From Cost-Containment to Profit-Center
Legal fees—the term strikes at the hearts of CFOs. On the transactional side, legal fees are often viewed as a necessary evil. While they help effectuate the objectives of the business and hopefully provide an ounce of prevention, they are frequently viewed as a regrettable cost of doing business. On the litigation side, legal fees are viewed even worse, breeding resentment and disdain. They are dead costs, contributing neither to the business’s objectives nor adding anything of value. And they seem to amass at breathtaking speed.
I recall being asked early in my career whether I was a plaintiff’s lawyer—I recoiled at the thought. I did not chase ambulances and viewed myself as a defender of clients against specious claims from this segment of the bar. However, as I represented more and more companies bringing suit or counterclaims to vindicate their rights, particularly in the antitrust and insurance coverage areas, I realized that I was indeed a lawyer who represented plaintiffs—otherwise known as a plaintiff’s lawyer. The fact that it has taken me fifteen years to acknowledge to myself that I am a plaintiff’s lawyer allows me to empathize with companies and individuals who cringe at the thought of considering themselves as plaintiffs.
I was recently approached by a hedge fund manager with nearly a billion dollars under management; the hedge fund has a deep pool of institutional investors. Its sole investment is litigation. The hedge fund finances companies and their lawyers in their pursuit of corporate claims. I asked this hedge fund manager what it promised its investors in terms of rate of return. The answer—25%. The hedge fund had obviously figured out what many companies are reluctant to do—capitalize on legal claims.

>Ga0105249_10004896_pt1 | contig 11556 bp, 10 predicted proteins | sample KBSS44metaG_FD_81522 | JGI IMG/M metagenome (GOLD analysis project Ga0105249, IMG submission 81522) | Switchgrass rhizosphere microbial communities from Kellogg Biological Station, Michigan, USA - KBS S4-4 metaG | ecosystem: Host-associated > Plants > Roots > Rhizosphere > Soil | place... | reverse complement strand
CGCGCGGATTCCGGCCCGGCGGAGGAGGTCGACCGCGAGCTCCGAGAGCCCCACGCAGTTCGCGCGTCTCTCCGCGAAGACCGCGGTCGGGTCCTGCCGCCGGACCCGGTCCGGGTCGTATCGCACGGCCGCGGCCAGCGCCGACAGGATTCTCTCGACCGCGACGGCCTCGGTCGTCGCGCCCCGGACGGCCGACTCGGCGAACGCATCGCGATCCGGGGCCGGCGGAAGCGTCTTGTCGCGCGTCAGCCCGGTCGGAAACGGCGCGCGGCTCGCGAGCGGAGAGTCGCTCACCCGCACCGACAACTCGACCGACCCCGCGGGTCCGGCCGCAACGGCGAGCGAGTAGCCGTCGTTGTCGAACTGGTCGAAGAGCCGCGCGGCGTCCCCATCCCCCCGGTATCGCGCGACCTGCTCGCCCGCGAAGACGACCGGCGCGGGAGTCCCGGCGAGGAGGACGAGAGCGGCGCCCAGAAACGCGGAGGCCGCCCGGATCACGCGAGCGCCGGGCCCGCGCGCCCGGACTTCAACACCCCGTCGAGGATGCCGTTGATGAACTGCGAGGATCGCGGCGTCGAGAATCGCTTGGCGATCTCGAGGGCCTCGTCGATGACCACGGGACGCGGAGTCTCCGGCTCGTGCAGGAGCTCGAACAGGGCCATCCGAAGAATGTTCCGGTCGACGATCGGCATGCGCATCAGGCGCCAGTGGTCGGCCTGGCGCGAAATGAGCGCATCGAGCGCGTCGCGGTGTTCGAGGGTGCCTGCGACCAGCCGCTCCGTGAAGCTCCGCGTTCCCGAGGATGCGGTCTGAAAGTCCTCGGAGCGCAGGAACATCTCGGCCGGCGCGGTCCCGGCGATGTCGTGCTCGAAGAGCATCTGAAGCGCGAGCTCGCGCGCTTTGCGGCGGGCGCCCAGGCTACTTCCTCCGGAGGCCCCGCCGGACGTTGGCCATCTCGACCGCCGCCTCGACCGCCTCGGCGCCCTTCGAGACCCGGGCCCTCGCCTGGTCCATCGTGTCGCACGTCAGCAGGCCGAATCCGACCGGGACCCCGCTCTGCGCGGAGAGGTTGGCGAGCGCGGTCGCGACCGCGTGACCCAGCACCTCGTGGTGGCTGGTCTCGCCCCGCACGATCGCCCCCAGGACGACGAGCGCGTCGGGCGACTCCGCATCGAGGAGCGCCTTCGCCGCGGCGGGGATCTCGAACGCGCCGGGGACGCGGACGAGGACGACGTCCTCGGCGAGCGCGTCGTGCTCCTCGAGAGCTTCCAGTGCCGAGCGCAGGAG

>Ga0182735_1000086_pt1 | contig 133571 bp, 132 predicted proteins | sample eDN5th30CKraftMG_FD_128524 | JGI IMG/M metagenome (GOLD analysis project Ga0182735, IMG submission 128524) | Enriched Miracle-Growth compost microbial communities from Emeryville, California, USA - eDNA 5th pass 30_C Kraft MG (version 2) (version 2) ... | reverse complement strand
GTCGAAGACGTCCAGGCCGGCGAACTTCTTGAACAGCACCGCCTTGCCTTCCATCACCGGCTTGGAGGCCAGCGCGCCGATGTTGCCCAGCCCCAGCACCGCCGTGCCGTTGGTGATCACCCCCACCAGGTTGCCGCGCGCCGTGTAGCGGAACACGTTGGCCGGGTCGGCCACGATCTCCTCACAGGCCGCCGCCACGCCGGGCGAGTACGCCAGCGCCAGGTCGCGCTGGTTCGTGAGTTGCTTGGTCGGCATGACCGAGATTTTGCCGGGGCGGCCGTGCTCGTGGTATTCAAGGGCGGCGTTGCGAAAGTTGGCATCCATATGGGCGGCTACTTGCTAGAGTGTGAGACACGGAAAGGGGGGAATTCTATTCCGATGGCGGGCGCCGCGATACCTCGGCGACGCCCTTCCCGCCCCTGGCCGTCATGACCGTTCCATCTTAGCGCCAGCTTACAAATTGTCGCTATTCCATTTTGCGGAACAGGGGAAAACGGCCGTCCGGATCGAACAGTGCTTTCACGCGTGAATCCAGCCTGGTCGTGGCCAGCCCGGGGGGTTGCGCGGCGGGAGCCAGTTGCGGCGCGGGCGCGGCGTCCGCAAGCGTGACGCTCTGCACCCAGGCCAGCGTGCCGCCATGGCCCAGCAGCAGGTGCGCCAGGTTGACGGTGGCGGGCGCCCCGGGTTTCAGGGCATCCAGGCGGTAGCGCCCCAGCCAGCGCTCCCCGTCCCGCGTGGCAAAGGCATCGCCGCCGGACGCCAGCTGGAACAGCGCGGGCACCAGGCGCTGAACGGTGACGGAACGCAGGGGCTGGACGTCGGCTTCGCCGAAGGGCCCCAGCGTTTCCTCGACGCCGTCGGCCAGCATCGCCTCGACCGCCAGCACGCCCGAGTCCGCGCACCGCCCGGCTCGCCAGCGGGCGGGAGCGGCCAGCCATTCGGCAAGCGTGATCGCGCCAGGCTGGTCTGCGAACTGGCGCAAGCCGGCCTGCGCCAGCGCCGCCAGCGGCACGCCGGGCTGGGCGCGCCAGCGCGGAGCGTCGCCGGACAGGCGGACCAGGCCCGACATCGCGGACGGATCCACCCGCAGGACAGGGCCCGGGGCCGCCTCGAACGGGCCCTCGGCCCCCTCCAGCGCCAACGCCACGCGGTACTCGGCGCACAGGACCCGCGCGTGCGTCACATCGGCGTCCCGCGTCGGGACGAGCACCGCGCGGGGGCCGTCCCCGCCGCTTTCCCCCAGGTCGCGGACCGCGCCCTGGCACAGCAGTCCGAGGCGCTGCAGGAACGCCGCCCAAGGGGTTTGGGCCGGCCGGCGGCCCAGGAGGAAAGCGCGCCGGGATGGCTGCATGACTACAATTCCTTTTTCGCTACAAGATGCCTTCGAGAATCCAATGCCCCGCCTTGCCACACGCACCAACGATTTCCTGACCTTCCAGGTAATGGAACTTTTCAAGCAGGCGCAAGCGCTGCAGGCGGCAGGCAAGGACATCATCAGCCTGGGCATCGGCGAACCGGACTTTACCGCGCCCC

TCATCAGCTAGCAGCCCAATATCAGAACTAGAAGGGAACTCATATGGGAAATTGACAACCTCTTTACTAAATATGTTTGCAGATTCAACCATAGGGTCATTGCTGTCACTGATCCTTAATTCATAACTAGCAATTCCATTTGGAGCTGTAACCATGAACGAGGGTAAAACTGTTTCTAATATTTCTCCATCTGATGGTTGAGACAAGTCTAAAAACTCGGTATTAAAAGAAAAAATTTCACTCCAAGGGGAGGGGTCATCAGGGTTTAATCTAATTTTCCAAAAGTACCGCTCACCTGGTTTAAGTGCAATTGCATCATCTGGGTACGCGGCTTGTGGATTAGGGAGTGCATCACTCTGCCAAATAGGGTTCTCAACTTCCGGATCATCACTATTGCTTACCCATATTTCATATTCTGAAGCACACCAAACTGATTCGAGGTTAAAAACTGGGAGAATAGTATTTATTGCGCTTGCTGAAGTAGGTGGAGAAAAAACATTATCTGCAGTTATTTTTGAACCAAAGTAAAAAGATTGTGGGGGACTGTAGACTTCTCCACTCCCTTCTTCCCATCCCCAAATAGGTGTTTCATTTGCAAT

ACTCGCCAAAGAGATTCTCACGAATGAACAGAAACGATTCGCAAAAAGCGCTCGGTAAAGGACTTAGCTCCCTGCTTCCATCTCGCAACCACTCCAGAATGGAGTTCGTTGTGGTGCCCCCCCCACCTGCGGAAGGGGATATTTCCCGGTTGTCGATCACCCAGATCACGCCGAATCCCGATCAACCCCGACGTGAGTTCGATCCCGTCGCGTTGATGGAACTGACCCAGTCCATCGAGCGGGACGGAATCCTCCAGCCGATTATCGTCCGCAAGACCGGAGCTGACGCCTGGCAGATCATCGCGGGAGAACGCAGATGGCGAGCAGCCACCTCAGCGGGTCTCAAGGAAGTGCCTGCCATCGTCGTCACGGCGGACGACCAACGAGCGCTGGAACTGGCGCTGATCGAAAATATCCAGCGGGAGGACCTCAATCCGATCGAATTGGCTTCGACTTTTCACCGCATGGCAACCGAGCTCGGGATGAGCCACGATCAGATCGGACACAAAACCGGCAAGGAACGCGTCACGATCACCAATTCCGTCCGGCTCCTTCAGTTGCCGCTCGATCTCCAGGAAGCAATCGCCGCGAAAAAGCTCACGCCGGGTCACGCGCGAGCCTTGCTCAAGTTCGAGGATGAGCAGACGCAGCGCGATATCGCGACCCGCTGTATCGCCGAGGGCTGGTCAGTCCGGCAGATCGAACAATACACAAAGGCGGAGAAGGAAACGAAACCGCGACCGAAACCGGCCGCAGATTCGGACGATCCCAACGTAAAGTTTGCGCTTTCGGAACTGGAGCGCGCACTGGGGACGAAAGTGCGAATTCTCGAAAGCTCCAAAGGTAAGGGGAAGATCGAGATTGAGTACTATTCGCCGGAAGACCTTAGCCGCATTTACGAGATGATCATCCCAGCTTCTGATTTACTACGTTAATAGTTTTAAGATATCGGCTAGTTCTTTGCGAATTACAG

The Department of Justice figured this out decades ago. I started my legal career at the antitrust division of the Department of Justice, which was and remains a profit center for the federal government. Indeed, the antitrust division was the only section of the Department of Justice, and perhaps the only sector of the government, that put more money into the treasury than it took out. And it did so by pursuing redress against those that violate the country’s antitrust laws.
Long viewed as cost centers by their business counterparts, in-house counsel are seeking to convert ignored and discarded company assets—legal claims—into cash.
More and more general counsels are reaching the same conclusion. Long viewed as cost centers by their business counterparts, in-house counsel are seeking to convert ignored and discarded company assets—legal claims—into cash. When Visa and MasterCard agreed to pay $7 billion to settle antitrust claims brought by merchants, many CFOs took notice. In those cases, I had the privilege of representing large individual merchants who had already understood the potential value of their antitrust claims and through the litigation were able to convert those claims into cash to bolster the bottom line of their organizations.
Antitrust claims—which provide both treble damages and attorneys’ fees—are not the only types of claims businesses and professionals can monetize. Other types of claims arise in the areas of insurance coverage, consumer protection (which apply to businesses), federal and state false claims act, and common-law claims sounding in both tort and contract. I’ve come to grips with being a plaintiff’s lawyer. And many businesses are discovering the benefits of being a plaintiff. It is not only good business, but it can also transform an in-house legal department into a profit center. And what CFO (or CEO) can take issue with that?